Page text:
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Closed Captions for Literacy

In regards to the upcoming Read Across America Day (see:, we thought it’d be a good idea to provide some more research and information on the idea of using closed captions to promote literacy.

Television captions can be a valuable reading resource. It provides toddlers, preschoolers, struggling students, low literacy adults, and English language learners with the opportunity to connect spoken dialogue with the printed word. This is much like having a story read aloud. Studies show that the average child watches television 4 to 7 hours a day! It is completely free to turn on closed captioning. With the click of a button, your television can become a free reading resource.

Finland and India have been successful for years at using closed captions and same language subtitles to promote literacy. See the PlanetRead website for more information ( and to watch a video of former president Bill Clinton endorsing the use of captions for literacy.

In her 2001 study titled, “Learning to read from television: The effects of using captions and narration,” Dr. Deborah Linebarger conducted a study of 76 second-grade students and the benefits of caption use. The study concluded that beginning readers recognize more words when they view television with the captions turned on. The combination of captions and sound helped children identify the critical story elements in the video clips. Television captions, by evoking efforts to read, appeared to help students focus on central story elements and away from distracting information, including sound effects and visual glitz. The conclusion? Turn the captions on!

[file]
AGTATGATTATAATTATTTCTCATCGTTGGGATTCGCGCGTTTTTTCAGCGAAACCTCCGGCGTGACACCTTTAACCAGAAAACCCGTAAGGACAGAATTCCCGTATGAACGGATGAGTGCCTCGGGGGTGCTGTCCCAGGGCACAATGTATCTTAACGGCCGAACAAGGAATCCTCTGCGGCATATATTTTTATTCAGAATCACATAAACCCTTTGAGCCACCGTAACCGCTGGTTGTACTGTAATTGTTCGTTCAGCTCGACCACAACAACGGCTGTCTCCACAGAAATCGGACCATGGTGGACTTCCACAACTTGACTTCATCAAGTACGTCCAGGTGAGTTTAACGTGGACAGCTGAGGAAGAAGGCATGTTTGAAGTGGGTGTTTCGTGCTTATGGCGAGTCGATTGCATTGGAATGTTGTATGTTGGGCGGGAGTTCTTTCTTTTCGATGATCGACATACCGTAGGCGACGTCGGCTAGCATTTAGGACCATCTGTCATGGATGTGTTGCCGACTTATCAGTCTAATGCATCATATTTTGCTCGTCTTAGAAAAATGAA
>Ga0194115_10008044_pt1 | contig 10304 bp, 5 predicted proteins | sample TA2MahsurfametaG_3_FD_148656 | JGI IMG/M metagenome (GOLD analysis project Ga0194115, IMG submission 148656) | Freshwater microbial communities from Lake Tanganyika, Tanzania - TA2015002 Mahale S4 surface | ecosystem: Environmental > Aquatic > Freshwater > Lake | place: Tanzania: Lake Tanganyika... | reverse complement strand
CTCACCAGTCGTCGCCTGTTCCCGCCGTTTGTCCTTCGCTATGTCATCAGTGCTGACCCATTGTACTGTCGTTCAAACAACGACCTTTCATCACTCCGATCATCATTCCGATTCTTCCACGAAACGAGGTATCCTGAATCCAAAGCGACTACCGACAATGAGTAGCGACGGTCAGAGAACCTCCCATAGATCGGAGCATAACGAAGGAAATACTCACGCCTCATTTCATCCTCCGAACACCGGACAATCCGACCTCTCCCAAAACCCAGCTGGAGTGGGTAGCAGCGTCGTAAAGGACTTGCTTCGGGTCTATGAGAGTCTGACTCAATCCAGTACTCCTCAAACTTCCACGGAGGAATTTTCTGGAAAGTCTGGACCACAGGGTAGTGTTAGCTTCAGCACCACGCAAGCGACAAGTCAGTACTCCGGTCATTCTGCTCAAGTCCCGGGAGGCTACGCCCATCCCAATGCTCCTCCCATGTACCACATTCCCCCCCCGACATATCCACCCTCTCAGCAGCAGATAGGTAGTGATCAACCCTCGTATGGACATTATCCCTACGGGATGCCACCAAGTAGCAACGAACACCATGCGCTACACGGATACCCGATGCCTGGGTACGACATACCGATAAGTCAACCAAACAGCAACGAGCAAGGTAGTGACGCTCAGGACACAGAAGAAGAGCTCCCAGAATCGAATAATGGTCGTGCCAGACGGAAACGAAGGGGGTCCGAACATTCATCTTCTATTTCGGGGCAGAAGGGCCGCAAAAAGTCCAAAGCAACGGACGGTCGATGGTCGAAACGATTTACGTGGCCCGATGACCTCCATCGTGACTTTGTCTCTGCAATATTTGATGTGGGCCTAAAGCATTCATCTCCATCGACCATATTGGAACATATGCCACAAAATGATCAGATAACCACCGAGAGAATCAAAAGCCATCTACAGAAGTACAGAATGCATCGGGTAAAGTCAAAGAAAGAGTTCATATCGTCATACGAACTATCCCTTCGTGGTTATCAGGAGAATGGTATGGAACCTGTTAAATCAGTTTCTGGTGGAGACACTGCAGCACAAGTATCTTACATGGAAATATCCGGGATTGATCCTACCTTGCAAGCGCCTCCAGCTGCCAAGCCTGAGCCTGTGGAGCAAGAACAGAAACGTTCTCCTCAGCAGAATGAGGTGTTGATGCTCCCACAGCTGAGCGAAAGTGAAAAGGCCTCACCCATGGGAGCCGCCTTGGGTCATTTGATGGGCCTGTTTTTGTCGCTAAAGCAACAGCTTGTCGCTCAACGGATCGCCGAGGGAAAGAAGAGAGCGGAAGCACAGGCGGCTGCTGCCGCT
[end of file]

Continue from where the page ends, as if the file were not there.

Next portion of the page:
Over 20 years of meticulous research has validated the link between captions and literacy. For more information, see the list of research articles at  Special thanks to Dr. Deborah Linebarger from the captions for literacy advisory board for all her help and information!

To watch our informative public service announcement on captions for literacy: